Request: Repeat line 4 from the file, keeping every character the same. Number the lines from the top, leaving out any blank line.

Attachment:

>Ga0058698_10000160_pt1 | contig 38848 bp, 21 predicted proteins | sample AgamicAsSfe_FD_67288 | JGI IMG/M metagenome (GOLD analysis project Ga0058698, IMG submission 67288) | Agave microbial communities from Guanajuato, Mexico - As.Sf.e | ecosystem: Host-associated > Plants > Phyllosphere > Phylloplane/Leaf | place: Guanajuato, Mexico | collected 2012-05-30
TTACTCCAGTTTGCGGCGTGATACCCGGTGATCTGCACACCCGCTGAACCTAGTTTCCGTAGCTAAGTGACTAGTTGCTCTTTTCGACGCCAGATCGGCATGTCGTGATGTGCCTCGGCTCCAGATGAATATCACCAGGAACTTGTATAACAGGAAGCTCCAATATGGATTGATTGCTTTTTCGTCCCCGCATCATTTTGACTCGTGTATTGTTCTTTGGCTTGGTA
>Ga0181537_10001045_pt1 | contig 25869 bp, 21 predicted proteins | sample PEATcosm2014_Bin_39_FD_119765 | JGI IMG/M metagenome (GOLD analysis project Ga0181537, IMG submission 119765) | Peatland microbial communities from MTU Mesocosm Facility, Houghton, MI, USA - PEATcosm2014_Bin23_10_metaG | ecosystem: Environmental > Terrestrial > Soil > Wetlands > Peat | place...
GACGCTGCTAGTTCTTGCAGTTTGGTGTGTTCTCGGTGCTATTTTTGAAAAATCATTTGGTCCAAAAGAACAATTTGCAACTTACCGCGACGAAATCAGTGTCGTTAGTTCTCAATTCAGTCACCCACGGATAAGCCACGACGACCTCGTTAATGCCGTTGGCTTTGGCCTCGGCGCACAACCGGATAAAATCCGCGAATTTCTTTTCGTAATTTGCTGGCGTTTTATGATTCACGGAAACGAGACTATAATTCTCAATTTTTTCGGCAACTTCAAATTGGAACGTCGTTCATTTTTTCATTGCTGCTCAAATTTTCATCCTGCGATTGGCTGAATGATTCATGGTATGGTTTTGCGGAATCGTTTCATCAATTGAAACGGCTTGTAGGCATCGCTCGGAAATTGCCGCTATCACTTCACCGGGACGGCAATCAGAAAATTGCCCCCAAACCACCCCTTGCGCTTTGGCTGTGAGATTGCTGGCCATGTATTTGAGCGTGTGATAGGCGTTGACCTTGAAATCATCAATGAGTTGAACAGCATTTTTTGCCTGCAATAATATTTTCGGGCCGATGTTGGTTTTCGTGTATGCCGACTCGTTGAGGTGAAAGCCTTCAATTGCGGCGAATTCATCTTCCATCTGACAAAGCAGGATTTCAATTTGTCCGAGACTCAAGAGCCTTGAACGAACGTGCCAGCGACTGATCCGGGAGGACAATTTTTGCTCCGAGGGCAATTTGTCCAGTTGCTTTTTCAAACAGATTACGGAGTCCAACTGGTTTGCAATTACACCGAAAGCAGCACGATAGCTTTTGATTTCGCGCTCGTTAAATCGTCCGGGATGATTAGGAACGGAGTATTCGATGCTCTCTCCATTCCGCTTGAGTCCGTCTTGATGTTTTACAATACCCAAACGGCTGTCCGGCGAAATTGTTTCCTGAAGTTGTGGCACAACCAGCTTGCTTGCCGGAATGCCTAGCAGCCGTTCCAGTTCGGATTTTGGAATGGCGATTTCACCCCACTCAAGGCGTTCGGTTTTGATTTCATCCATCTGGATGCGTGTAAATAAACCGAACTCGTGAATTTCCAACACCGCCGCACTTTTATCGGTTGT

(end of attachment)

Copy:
GACGCTGCTAGTTCTTGCAGTTTGGTGTGTTCTCGGTGCTATTTTTGAAAAATCATTTGGTCCAAAAGAACAATTTGCAACTTACCGCGACGAAATCAGTGTCGTTAGTTCTCAATTCAGTCACCCACGGATAAGCCACGACGACCTCGTTAATGCCGTTGGCTTTGGCCTCGGCGCACAACCGGATAAAATCCGCGAATTTCTTTTCGTAATTTGCTGGCGTTTTATGATTCACGGAAACGAGACTATAATTCTCAATTTTTTCGGCAACTTCAAATTGGAACGTCGTTCATTTTTTCATTGCTGCTCAAATTTTCATCCTGCGATTGGCTGAATGATTCATGGTATGGTTTTGCGGAATCGTTTCATCAATTGAAACGGCTTGTAGGCATCGCTCGGAAATTGCCGCTATCACTTCACCGGGACGGCAATCAGAAAATTGCCCCCAAACCACCCCTTGCGCTTTGGCTGTGAGATTGCTGGCCATGTATTTGAGCGTGTGATAGGCGTTGACCTTGAAATCATCAATGAGTTGAACAGCATTTTTTGCCTGCAATAATATTTTCGGGCCGATGTTGGTTTTCGTGTATGCCGACTCGTTGAGGTGAAAGCCTTCAATTGCGGCGAATTCATCTTCCATCTGACAAAGCAGGATTTCAATTTGTCCGAGACTCAAGAGCCTTGAACGAACGTGCCAGCGACTGATCCGGGAGGACAATTTTTGCTCCGAGGGCAATTTGTCCAGTTGCTTTTTCAAACAGATTACGGAGTCCAACTGGTTTGCAATTACACCGAAAGCAGCACGATAGCTTTTGATTTCGCGCTCGTTAAATCGTCCGGGATGATTAGGAACGGAGTATTCGATGCTCTCTCCATTCCGCTTGAGTCCGTCTTGATGTTTTACAATACCCAAACGGCTGTCCGGCGAAATTGTTTCCTGAAGTTGTGGCACAACCAGCTTGCTTGCCGGAATGCCTAGCAGCCGTTCCAGTTCGGATTTTGGAATGGCGATTTCACCCCACTCAAGGCGTTCGGTTTTGATTTCATCCATCTGGATGCGTGTAAATAAACCGAACTCGTGAATTTCCAACACCGCCGCACTTTTATCGGTTGT